Prince William and Harry ‘will welcome’ Michael Fawcett’s exit as they ‘felt he was a pernicious influence’ on Charles’ household
- Insiders said Dukes have believed Prince Charles was ‘unwise’ to rely on Fawcett
- Mr Fawcett dramatically quit over ongoing ‘cash for access’ inquiry
- He resigned from £95,000-a-year chief executive post of Prince’s Foundation
Princes William and Harry will be ‘pleased’ that Michael Fawcett has resigned as they felt he was a ‘pernicious influence’ on their father’s household, sources said last night.
Insiders said both the Duke of Cambridge and the Duke of Sussex have long believed that Prince Charles was ‘unwise’ to rely so heavily on his right-hand man.
Harry even turned down an offer from Charles to have Mr Fawcett’s private events company, Premier Mode, help out with his 2018 wedding to Meghan as he wanted him to have nothing to do with it.
‘Divisive role’: Fawcett behind William and Charles at Holyroodhouse
One source said: ‘They were concerned at the way in which Fawcett was allowed to operate a personal fiefdom at the heart of their father’s household.
‘They felt it divisive and unwise.
‘They will not be disappointed by what has happened.’
Yesterday the Daily Mail revealed that Mr Fawcett, who was in charge of Charles’s charity operations, had dramatically quit over an ongoing ‘cash for access’ inquiry.
He has resigned from his £95,000-a-year post as chief executive of the Prince’s Foundation, with friends saying he is ‘shattered’ by events.
He has also had his private contract to organise events and entertaining for Charles severed, ending 40 years of service to the prince.
Prince Charles’ closest aide Michael Fawcett pictured outside his South West London home in September
It follows reports he offered to help a billionaire Saudi donor to the prince’s charity secure both a knighthood and British citizenship.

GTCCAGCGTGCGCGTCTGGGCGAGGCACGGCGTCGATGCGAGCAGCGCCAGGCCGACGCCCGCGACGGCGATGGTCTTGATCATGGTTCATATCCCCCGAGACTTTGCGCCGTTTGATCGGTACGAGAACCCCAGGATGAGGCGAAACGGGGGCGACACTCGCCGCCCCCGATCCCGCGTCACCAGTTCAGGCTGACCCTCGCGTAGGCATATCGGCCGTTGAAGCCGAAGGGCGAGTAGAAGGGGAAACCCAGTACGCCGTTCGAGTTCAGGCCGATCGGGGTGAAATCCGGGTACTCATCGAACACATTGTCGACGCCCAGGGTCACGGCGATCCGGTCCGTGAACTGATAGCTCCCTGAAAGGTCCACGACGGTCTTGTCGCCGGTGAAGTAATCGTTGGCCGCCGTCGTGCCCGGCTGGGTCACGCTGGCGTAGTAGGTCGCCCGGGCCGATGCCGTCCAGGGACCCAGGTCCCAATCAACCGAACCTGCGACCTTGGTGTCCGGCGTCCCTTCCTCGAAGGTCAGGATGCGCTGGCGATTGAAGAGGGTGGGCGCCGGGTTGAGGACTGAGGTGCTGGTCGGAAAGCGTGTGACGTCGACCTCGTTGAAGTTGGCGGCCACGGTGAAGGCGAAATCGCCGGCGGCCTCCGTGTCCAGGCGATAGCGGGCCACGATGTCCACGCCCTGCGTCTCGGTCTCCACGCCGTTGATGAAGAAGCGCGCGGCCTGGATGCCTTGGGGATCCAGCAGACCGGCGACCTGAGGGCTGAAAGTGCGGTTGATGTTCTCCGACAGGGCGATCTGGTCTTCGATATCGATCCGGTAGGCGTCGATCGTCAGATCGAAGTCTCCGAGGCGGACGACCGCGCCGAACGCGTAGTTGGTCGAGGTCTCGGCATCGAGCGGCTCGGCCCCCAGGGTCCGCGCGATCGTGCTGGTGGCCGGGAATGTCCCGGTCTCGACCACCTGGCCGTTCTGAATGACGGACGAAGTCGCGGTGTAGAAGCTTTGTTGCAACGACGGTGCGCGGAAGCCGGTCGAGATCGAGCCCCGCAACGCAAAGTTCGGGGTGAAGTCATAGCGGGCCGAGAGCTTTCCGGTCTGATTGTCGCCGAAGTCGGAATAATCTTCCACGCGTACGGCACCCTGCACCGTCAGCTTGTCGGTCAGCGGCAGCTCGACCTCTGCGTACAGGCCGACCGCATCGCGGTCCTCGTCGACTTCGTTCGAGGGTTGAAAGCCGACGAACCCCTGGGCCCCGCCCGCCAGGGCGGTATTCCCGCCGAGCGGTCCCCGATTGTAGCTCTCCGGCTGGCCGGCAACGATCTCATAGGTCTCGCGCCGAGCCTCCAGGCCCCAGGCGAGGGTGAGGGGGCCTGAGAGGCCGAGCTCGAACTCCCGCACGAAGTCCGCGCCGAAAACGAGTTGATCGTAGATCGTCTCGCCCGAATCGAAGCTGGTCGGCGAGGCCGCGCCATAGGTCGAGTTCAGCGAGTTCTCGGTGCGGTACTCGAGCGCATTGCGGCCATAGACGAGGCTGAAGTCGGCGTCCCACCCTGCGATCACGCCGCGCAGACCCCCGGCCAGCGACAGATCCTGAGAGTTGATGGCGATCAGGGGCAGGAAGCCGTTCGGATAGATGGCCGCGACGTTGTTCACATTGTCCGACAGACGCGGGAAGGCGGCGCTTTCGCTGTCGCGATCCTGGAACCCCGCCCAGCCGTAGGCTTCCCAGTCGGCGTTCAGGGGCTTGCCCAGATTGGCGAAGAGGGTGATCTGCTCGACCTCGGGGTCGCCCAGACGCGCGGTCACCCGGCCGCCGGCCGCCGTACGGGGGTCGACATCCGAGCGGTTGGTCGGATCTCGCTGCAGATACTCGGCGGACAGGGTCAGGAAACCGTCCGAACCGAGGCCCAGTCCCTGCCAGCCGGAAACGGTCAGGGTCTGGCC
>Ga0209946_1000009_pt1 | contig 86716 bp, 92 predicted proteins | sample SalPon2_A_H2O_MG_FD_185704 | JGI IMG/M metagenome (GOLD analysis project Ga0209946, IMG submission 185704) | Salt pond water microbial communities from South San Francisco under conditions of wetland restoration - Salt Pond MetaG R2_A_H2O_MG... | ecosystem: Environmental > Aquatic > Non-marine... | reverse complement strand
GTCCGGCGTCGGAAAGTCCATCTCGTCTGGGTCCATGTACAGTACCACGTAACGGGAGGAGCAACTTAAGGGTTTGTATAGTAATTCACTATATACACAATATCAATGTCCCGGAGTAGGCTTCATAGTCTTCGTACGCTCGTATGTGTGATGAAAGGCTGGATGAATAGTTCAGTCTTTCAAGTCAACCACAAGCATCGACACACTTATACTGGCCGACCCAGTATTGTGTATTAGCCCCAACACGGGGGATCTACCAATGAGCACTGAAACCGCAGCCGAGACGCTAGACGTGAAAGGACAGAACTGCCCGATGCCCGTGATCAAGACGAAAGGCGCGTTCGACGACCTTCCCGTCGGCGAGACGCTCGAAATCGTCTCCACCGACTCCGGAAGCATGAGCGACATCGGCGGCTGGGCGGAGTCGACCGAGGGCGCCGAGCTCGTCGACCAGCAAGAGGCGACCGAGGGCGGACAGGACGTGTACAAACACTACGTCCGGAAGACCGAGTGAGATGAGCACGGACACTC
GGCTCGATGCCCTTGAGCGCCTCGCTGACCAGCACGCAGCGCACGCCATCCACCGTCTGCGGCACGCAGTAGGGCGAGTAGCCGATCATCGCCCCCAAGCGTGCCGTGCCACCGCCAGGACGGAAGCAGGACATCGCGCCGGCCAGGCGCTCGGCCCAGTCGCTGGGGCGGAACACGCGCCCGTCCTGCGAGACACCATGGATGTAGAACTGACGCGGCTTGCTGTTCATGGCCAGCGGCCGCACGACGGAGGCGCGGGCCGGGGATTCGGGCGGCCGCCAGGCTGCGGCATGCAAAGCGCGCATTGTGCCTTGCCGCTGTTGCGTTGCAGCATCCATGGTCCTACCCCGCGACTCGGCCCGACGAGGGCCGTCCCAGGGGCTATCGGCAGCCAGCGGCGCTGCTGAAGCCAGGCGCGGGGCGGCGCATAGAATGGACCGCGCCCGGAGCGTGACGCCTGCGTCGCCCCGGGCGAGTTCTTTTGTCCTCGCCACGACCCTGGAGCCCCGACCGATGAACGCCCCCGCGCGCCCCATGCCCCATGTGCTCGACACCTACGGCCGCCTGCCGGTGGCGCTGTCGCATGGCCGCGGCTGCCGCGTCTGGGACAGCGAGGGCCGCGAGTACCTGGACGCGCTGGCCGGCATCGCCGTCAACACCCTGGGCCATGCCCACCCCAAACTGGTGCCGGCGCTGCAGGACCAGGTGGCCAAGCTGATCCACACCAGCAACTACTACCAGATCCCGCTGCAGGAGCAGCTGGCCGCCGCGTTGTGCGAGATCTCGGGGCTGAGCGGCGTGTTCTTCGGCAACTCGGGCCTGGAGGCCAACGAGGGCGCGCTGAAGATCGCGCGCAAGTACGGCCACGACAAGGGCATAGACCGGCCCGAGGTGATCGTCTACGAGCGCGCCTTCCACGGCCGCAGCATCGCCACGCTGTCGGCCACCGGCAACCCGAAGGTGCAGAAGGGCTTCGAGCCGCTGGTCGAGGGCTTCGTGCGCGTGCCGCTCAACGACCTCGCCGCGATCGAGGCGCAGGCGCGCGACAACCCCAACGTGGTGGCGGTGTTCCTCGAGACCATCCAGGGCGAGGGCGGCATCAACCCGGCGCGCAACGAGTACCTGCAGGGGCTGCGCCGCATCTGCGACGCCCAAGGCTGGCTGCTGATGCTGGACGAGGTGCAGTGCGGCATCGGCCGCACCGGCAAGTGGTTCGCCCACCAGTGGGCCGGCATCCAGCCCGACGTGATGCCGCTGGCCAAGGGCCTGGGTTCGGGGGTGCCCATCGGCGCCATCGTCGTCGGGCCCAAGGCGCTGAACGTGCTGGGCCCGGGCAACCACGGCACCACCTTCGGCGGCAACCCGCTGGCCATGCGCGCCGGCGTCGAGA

It is understood that the prince’s former valet is not seeking to pre-empt an official investigation into the claims, which is still under way.
Mr Fawcett, 59, has twice previously been forced to resign over scandals, including accusations of bullying and selling on unwanted royal gifts. But each time the Prince of Wales took him back and even promoted him.
Palace insiders expressed their shock that Charles had finally let him go. One said: ‘Honestly, no one ever thought it would happen.’
Friends say Mr Fawcett is a ‘shadow of the man he once was’, both literally and metaphorically, having lost five stone.
Michael Fawcett (pictured left with the Duchess of Cornwall and Prince Charles), aide & former valet to the Prince of Wales, resigned over Honour Claims
They say that is the reason for his decision to resign, not the inquiry.
Many in royal circles were questioning yesterday what the prince will do without him. One said: ‘He was the prince’s crutch, he relied on him completely.
Michael made things happen that others couldn’t or wouldn’t do. He will be bereft without him.’
Clarence House has said previously they are supportive of the investigation into the allegations.
But Mr Fawcett could still face the prospect of a police investigation over an alleged cash-for-honours scandal, it emerged yesterday.
In September, Met Commissioner Cressida Dick received complaints from former Liberal Democrat minister Norman Baker and the campaign group Republic about a possible breach of the Honours (Prevention of Abuses) Act of 1925.
Scotland Yard is still ‘making initial inquiries’.
‘Cool, calm’ mum who replaces him
Michael Fawcett’s replacement as chief executive of The Prince’s Foundation is a ‘cool-headed and supremely capable’ mother-of-two.
Emily Cherrington, 38, pictured, is seen as the ideal person to steer the heir’s charitable legacy through choppy waters.
Married to a teacher, Mrs Cherrington is hugely well-liked and, crucially, she has earned the respect of all those she works with.
‘She is generally reg-arded as cool-headed in a crisis and that’s exactly what is needed,’ said someone who previously worked closely with her.
Emily Cherrington, 38, is the replacement for Michael Fawcett as chief executive of The Prince’s Foundation